There may be no perfect occupation for an athlete besides “professional athlete”, so for the weekend warrior such as myself, the best we can do is recognize environmental factors that may be holding us back and improve them with focus on diet, mobility, and proper programming. Being more mindful is essential for slowing, stopping, and even temporarily reversing the inevitable decline of our physical faculties over time.

It is possible to compete as an office worker, but you have to be cognizant of and struggle against the torture devices – chairs, desks, screens — that are sapping not just your strength, but your vitality on a daily basis. An athletic career is a repetitive process of two steps forward and one step back. Sitting at a desk all day is another invisible step backward, so in order to be on an even playing field, the office worker must take three steps forward for every two steps other athletes take. The ways to accomplish this are up to you, but i’ve found these tips to be useful.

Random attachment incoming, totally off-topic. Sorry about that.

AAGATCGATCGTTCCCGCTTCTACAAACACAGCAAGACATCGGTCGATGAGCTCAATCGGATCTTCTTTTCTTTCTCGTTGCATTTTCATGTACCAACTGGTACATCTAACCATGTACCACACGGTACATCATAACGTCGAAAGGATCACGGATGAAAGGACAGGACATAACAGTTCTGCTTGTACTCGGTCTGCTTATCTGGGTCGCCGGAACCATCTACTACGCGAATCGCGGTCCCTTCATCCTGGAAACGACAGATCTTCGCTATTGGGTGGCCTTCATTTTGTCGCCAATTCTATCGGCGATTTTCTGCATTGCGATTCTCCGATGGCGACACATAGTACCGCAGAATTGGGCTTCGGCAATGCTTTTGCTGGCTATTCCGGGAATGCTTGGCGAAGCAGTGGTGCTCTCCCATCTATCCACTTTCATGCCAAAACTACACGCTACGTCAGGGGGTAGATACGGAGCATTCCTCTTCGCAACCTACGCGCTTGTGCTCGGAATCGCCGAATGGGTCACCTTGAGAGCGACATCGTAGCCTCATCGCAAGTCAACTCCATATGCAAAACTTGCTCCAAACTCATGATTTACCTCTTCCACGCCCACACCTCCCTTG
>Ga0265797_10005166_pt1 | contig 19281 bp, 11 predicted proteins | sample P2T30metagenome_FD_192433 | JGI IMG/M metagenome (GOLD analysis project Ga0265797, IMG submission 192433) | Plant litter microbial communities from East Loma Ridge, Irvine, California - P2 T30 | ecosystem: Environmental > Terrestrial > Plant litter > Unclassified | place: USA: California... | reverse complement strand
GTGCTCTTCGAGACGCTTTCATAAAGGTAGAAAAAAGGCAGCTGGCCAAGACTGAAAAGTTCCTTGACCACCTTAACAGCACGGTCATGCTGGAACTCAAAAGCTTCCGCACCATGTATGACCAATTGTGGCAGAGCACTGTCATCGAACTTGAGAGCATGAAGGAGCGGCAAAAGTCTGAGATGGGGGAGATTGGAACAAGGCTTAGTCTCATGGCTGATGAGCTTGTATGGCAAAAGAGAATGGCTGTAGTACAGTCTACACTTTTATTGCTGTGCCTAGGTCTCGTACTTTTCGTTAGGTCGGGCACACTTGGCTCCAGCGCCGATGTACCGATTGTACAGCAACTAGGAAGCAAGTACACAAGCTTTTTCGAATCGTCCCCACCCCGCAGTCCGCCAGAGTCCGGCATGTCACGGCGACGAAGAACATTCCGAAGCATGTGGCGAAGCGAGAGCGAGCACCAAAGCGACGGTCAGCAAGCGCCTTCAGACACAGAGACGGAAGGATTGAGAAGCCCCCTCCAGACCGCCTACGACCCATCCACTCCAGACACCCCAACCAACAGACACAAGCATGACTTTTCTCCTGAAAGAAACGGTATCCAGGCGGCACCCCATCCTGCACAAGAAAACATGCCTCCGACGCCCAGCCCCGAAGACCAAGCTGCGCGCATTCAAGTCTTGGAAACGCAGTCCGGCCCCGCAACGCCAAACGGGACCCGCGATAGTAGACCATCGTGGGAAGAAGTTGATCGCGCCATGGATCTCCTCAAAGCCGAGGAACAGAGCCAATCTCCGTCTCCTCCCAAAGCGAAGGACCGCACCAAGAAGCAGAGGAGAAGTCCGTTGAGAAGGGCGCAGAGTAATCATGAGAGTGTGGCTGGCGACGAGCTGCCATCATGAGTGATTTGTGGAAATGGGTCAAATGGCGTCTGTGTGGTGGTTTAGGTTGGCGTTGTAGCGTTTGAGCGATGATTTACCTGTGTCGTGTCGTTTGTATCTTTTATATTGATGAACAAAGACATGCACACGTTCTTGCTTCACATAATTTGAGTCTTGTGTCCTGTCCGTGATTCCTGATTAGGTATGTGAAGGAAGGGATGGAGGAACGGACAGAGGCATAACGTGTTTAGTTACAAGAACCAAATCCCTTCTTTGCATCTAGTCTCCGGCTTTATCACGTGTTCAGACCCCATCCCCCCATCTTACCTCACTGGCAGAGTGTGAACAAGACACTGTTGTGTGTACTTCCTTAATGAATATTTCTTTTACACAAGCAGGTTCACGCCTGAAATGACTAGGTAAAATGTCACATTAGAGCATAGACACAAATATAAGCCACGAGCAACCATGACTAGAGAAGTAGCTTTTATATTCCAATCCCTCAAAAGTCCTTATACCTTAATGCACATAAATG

1. Set a Regular Reminder for Your Posture

My phone has a reminder every fifteen minutes to remind me to fix my posture. You could also use Upright Go, a device that detects when you’re slouching and gently buzzes to remind you to stay upright. There are a few methods you could employ to fix screen slouch, but the important thing is to realize it is hampering your performance, bloodflow, and longevity.

2. Get Up and Move

I move around quite a bit compared to my coworkers, but after learning of a study that showed short walks throughout the day were more effective at at improving well-being than one long morning walk, I decided to try to get up at least once per hour and walk to the water cooler.

3. Drink Lots of Water

This will get you up and to the bathroom at least once per hour if done right, along with a host of other benefits that come from drinking more water. I like to think of water as motor oil – if your urine is dark, you’re damaging your engine.

4. Change Your Routine

Try getting some early morning cardio in just to see how it affects your day. I also like to use my lunch for a quick cardio session, which helps me eat less when that’s my goal. I do find that early evening is the best time for lifting, so I would keep these lunchtime and morning sessions cardio-only, or dedicate those times for mobility work.